Crofton Roman Villa in Orpington in Kent, the only surviving one in a Borough of London, was evidently originally built sometime in the mid-part of the second century, subsequently rebuilt around the turn of the second and third, and remodelled and partially abandoned – in response to declining local fortunes – in the late third, before being eventually entirely abandoned around the turn of the fourth and fifth. Probably not long after its final abandonment, the site became buried by hill-wash, and was only re-discovered during the construction of a drive in 1926 (at which point it became apparent that substantial damage had been unknowingly done to it at this time and also earlier, during the construction of a railway cutting in the nineteenth century). Partial archaeological excavations of the villa were undertaken in the 1920s and 1950s, and a fuller programme in 1988. Following the 1988 excavation, the importance of the villa finally became recognised, and work began to preserve it. Substantial parts of the villa, measuring approximately 40x15m, may now be viewed in a cover-building put up between 1990-92. The outside walls of the villa were stone-built; its windows glazed; and its roof tiled. At least some of the inside walls of its total of sixteen rooms of varying time-periods were plastered and painted, and at least some of its floors tessellated, and heated by hypocausts (it has also been speculated that there may have been a heated bath-house either attached to one or other of the damaged ends of the villa or in a detached annex). Important small finds from the villa site, of which many of which are on display on site, include several thousand pot-sherds, some local, and some others imported from Gaul, the Rhineland or the Mediterranean; and comparatively few coins, the latest dating to the emperorship of Arcadius (395-408).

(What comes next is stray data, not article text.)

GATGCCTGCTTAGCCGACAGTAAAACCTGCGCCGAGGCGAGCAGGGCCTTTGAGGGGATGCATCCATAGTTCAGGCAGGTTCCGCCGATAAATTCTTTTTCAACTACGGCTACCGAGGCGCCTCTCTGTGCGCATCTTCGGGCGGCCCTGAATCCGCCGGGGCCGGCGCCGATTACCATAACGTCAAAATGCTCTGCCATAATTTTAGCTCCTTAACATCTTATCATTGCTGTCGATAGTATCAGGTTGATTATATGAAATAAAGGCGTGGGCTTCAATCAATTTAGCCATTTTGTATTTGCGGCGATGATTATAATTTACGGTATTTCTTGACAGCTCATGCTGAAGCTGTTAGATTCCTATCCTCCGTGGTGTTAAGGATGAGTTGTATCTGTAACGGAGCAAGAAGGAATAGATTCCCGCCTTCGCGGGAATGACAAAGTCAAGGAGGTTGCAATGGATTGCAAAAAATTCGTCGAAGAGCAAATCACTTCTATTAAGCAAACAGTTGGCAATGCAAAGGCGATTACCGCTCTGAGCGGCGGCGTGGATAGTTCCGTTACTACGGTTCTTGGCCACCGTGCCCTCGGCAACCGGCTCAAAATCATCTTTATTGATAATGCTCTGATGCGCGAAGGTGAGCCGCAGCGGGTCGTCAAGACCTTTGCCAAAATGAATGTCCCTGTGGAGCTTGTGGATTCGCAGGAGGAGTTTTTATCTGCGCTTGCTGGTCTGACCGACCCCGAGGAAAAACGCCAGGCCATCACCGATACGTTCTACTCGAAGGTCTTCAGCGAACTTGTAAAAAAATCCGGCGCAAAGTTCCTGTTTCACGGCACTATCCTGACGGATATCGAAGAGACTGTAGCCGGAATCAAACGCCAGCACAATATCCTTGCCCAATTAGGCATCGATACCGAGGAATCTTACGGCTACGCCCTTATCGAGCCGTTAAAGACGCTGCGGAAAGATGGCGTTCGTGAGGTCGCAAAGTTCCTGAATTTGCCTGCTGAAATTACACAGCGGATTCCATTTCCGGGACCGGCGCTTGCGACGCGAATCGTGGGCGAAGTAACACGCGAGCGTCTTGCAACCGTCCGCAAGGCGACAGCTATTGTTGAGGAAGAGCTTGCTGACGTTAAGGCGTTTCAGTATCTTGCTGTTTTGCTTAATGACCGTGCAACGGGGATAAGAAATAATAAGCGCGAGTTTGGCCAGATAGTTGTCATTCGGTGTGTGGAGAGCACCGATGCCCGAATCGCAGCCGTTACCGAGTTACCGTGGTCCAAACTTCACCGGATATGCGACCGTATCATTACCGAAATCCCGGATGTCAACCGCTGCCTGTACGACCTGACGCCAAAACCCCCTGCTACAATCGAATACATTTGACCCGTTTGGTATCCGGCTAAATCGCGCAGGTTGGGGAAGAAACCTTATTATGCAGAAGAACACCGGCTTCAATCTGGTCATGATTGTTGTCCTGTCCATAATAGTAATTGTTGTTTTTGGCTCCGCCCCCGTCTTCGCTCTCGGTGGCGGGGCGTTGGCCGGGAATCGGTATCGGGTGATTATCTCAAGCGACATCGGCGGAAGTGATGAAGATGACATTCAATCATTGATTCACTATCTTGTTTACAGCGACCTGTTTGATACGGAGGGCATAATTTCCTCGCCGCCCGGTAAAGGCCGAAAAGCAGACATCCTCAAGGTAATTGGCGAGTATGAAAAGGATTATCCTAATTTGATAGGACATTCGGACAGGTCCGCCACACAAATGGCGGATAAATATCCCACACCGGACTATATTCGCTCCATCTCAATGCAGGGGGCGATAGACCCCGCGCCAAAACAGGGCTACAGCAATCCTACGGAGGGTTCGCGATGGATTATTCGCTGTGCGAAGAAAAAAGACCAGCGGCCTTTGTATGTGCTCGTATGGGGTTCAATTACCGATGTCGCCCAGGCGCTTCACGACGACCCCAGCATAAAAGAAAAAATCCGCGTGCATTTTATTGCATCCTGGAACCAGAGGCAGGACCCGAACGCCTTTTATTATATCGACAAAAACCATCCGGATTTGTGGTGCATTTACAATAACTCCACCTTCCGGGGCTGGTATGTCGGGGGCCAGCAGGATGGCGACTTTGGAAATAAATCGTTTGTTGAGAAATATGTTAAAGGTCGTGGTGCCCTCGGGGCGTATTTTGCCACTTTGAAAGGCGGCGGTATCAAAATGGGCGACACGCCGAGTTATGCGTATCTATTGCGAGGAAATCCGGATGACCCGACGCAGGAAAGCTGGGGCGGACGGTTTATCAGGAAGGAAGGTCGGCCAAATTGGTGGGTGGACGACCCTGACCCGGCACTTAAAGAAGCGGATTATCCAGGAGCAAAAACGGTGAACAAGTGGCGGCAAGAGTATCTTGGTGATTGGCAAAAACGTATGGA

Preserved room layout